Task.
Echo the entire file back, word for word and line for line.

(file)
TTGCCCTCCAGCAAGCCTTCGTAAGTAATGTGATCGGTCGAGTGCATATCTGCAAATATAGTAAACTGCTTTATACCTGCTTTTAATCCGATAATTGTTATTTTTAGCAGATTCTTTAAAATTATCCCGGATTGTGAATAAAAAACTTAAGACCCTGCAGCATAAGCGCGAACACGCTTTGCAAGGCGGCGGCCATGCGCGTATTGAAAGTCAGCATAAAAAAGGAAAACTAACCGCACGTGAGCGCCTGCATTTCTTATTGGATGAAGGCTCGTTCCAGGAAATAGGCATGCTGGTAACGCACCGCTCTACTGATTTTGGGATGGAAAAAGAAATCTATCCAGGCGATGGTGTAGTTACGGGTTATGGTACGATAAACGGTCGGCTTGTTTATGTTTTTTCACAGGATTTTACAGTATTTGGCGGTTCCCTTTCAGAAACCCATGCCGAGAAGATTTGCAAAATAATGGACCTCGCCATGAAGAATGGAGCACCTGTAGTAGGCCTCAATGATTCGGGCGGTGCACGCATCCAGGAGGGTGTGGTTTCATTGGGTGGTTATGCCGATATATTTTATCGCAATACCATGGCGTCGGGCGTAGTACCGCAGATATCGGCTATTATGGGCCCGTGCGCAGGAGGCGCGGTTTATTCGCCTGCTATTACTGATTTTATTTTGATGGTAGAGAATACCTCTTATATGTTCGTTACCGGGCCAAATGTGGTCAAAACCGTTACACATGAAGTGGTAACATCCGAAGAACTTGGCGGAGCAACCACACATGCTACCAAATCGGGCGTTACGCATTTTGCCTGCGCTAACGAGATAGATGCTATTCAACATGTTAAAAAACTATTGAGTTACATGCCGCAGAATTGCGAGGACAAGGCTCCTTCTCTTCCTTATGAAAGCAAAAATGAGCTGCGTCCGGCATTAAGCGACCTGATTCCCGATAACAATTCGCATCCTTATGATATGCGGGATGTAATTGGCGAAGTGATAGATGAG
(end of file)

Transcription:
TTGCCCTCCAGCAAGCCTTCGTAAGTAATGTGATCGGTCGAGTGCATATCTGCAAATATAGTAAACTGCTTTATACCTGCTTTTAATCCGATAATTGTTATTTTTAGCAGATTCTTTAAAATTATCCCGGATTGTGAATAAAAAACTTAAGACCCTGCAGCATAAGCGCGAACACGCTTTGCAAGGCGGCGGCCATGCGCGTATTGAAAGTCAGCATAAAAAAGGAAAACTAACCGCACGTGAGCGCCTGCATTTCTTATTGGATGAAGGCTCGTTCCAGGAAATAGGCATGCTGGTAACGCACCGCTCTACTGATTTTGGGATGGAAAAAGAAATCTATCCAGGCGATGGTGTAGTTACGGGTTATGGTACGATAAACGGTCGGCTTGTTTATGTTTTTTCACAGGATTTTACAGTATTTGGCGGTTCCCTTTCAGAAACCCATGCCGAGAAGATTTGCAAAATAATGGACCTCGCCATGAAGAATGGAGCACCTGTAGTAGGCCTCAATGATTCGGGCGGTGCACGCATCCAGGAGGGTGTGGTTTCATTGGGTGGTTATGCCGATATATTTTATCGCAATACCATGGCGTCGGGCGTAGTACCGCAGATATCGGCTATTATGGGCCCGTGCGCAGGAGGCGCGGTTTATTCGCCTGCTATTACTGATTTTATTTTGATGGTAGAGAATACCTCTTATATGTTCGTTACCGGGCCAAATGTGGTCAAAACCGTTACACATGAAGTGGTAACATCCGAAGAACTTGGCGGAGCAACCACACATGCTACCAAATCGGGCGTTACGCATTTTGCCTGCGCTAACGAGATAGATGCTATTCAACATGTTAAAAAACTATTGAGTTACATGCCGCAGAATTGCGAGGACAAGGCTCCTTCTCTTCCTTATGAAAGCAAAAATGAGCTGCGTCCGGCATTAAGCGACCTGATTCCCGATAACAATTCGCATCCTTATGATATGCGGGATGTAATTGGCGAAGTGATAGATGAG